In world first, HIV-positive woman donates kidney to HIV-positive recipient

Nina Martinez donated a kidney in a historic surgery that was performed Monday.   Photo courtesy of Sarah Marie Mayo

(CNN)An Atlanta woman became the first living HIV-positive kidney donor in the world on Monday when surgeons at Johns Hopkins Medicine in Baltimore transferred her organ to a recipient who is also HIV-positive, according to a statement from the medical center. Both the donor and the recipient, who wishes to remain anonymous, are doing well.

Nina Martinez, who has HIV, donated a kidney to an HIV-positive recipient.  Photo courtesy of Michele Rhee
Nina Martinez, a 36-year-old public health consultant, acquired HIV as a 6-week-old in 1983, when she received a blood transfusion in the years before blood banks began routine testing for the virus. HIV damages the immune system and interferes with the body's ability to fight the organisms that cause disease.
    Despite her illness, Martinez's enduring spirit is audible.
    "I really want people to reconsider what living with HIV means," she said from her hospital bed two days after her operation. "If anyone is proof that you can live a lifetime with HIV, that is myself. I've been living with HIV for 35 years -- pretty much the length of the epidemic in the United States."
    Dr. Dorry Segev, a professor at Johns Hopkins University School of Medicine and the surgeon who performed Martinez's operation, praised her bravery and said that the historic surgery is "really a celebration of HIV [medical] care and its evolution."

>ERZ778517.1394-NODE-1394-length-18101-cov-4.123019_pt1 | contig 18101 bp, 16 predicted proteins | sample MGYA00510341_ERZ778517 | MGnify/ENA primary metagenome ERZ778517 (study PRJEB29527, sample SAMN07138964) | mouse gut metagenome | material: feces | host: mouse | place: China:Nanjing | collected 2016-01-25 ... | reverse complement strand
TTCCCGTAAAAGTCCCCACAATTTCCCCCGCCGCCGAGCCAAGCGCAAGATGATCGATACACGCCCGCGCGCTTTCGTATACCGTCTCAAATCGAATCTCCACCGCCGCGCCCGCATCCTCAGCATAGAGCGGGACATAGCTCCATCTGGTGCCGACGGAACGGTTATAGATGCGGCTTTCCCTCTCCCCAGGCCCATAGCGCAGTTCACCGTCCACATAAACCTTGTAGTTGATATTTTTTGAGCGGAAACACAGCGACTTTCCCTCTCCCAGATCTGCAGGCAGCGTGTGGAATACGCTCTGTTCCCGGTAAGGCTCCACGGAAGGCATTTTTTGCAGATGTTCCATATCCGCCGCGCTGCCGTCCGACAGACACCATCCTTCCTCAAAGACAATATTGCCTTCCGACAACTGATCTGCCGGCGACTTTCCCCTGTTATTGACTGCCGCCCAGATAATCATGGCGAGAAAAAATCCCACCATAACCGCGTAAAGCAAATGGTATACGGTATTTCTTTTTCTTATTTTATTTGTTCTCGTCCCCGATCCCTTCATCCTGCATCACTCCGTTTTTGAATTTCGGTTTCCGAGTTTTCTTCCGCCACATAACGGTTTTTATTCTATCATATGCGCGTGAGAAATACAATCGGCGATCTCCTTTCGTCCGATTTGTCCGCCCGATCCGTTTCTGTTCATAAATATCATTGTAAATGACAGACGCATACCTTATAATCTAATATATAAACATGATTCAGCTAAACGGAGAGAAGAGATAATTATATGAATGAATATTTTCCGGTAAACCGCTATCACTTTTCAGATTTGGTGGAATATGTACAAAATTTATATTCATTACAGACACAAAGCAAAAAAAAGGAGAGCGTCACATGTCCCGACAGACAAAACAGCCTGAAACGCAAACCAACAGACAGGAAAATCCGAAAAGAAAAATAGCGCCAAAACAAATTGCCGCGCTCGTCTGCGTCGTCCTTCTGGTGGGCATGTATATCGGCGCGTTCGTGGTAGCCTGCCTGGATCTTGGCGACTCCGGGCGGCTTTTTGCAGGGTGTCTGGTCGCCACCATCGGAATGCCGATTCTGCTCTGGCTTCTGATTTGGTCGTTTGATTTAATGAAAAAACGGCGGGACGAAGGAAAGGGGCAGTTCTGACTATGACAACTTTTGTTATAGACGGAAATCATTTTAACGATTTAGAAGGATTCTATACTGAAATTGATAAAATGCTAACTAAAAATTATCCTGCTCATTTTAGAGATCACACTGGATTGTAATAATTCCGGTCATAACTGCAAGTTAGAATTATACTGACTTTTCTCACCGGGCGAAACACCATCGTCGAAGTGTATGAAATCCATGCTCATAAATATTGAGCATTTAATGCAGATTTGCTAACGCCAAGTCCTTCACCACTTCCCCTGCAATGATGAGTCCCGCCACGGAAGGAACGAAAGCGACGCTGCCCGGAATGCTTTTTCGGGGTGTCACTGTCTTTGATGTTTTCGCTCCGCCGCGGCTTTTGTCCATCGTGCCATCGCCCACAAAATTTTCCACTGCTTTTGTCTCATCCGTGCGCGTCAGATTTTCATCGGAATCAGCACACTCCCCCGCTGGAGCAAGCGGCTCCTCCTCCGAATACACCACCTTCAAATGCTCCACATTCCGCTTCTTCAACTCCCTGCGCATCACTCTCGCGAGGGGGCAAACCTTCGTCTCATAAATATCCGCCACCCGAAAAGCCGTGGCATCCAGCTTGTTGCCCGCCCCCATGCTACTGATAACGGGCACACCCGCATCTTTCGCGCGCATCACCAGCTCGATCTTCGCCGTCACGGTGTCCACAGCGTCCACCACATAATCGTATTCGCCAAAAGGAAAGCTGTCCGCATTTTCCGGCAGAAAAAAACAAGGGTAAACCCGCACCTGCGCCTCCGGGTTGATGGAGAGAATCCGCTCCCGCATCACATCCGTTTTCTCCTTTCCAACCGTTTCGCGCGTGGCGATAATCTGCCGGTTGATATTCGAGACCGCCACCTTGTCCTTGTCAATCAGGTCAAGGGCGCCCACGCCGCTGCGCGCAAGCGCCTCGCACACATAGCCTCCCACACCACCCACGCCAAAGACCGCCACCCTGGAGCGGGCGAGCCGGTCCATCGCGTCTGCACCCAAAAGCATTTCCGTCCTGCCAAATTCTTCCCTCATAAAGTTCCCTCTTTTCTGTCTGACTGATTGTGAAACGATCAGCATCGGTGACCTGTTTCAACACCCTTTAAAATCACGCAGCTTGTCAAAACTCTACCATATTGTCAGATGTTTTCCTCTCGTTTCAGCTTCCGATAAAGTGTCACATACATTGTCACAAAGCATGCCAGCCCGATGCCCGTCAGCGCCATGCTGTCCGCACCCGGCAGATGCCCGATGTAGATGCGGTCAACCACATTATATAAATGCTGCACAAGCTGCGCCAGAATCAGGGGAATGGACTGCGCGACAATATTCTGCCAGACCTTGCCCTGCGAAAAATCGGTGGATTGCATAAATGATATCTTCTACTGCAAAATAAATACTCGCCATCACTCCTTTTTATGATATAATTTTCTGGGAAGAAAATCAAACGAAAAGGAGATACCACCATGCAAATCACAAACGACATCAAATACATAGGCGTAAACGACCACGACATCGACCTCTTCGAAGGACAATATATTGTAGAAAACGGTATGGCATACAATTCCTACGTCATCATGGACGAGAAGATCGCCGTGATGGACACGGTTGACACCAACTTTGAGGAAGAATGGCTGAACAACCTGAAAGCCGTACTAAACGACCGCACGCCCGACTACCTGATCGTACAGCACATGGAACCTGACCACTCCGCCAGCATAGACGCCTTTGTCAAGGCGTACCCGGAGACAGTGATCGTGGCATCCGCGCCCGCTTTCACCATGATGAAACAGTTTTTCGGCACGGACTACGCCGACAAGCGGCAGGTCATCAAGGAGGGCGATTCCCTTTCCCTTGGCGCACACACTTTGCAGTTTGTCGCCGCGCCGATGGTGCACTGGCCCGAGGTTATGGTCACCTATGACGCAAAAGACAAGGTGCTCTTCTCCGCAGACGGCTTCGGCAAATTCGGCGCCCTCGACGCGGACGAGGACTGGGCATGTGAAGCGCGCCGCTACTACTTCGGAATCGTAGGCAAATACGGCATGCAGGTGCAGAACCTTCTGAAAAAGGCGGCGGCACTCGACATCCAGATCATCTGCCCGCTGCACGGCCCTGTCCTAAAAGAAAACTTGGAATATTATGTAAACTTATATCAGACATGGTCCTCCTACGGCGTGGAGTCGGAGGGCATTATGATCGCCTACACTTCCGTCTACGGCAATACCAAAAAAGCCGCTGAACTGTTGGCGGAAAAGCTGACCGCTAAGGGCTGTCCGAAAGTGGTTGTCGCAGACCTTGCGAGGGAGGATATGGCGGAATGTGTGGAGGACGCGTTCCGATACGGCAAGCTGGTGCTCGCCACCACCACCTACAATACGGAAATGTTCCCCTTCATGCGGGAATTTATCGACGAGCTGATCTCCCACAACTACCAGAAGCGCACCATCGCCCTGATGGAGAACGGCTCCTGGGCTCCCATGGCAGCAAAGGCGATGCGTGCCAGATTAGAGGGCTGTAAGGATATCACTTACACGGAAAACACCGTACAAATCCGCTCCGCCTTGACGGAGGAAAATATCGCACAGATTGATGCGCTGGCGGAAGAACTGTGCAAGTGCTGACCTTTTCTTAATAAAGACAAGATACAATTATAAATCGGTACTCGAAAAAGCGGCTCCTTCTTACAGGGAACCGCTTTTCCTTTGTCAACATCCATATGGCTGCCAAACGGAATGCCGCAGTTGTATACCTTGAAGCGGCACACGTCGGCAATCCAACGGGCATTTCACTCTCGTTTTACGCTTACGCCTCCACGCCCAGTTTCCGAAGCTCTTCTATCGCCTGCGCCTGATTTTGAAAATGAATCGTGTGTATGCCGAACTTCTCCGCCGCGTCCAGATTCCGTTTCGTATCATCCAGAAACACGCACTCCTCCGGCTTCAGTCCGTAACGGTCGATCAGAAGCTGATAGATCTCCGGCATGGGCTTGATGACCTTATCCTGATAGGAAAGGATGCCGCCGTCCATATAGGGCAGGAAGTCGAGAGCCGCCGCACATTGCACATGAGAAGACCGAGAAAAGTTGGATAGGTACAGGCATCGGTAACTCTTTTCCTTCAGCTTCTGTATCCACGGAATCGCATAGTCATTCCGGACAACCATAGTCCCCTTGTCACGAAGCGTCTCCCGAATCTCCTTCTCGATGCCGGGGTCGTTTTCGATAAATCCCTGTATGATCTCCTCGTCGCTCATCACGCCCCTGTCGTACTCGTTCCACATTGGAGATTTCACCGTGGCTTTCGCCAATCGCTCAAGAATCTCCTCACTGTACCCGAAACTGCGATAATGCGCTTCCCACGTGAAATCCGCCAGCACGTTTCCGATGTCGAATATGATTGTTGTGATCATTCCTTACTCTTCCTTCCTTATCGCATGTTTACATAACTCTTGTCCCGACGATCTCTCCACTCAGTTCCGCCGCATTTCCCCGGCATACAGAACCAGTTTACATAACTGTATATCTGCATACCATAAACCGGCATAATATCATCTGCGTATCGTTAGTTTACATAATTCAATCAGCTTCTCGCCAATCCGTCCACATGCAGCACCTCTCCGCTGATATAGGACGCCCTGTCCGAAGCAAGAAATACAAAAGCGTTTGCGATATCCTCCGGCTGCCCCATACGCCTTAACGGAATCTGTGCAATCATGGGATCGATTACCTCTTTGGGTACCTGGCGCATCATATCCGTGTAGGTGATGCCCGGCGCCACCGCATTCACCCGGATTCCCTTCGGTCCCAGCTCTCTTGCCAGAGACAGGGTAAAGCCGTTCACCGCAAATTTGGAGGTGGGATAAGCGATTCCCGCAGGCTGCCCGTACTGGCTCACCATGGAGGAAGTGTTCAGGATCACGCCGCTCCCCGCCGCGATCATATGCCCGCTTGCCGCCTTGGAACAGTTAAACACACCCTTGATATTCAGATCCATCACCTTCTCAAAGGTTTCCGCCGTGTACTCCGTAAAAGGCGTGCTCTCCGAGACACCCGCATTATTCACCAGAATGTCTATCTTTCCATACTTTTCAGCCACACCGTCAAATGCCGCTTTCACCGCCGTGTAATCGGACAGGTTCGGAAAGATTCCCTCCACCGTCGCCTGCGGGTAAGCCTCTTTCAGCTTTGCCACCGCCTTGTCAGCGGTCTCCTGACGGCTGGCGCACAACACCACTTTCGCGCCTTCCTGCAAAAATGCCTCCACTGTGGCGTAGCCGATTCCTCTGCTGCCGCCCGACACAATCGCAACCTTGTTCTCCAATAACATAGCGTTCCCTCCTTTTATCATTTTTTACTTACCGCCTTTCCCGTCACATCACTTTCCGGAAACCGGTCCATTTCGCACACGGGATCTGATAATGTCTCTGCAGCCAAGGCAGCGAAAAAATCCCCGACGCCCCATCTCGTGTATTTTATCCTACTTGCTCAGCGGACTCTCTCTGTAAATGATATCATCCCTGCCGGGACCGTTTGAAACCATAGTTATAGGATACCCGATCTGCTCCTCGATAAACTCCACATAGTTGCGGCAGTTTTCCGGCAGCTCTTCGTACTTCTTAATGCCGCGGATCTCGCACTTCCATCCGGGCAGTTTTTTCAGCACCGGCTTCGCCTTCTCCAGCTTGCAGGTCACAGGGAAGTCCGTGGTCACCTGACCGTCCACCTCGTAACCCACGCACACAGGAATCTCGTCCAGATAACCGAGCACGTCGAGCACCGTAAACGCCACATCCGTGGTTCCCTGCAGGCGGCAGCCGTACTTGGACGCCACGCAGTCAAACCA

Giving 'HOPE' to people living with HIV

    Until 2013, the United States did not permit HIV-positive organ donations, Segev said: "I was watching people with HIV die on our transplant list, and I was watching us have to decline every single potential donor, whether deceased or living, just because they had HIV."
    No one considered HIV donor transplants feasible based on two concerns: The virus itself can injure the kidney, and antiretrovirals -- the drugs that control HIV -- are toxic to the kidney. "We had to show that certain people with HIV could be healthy enough to be a kidney donor and to live with only one kidney," Segev said.
    As people live longer with HIV, they are experiencing more kidney failure related to high blood pressure, diabetes and heart disease, Martinez explained. "Because people living with HIV are disproportionately impacted by the length of the donor wait list, if you are living with HIV, you are nearly twice as likely to pass away while waiting for a kidney," she said.
    The passage of the HIV Organ Policy Equity (HOPE) Act in November 2013 allowed researchers to conduct studies of organ transplants from HIV-positive donors to HIV-positive recipients. The act does not give priority status to HIV-positive patients but provides a donor pool specifically for people living with HIV. Individual states that had passed laws restricting donations from people with HIV are working quickly to match federal legislation, said Segev, who help draft the HOPE Act.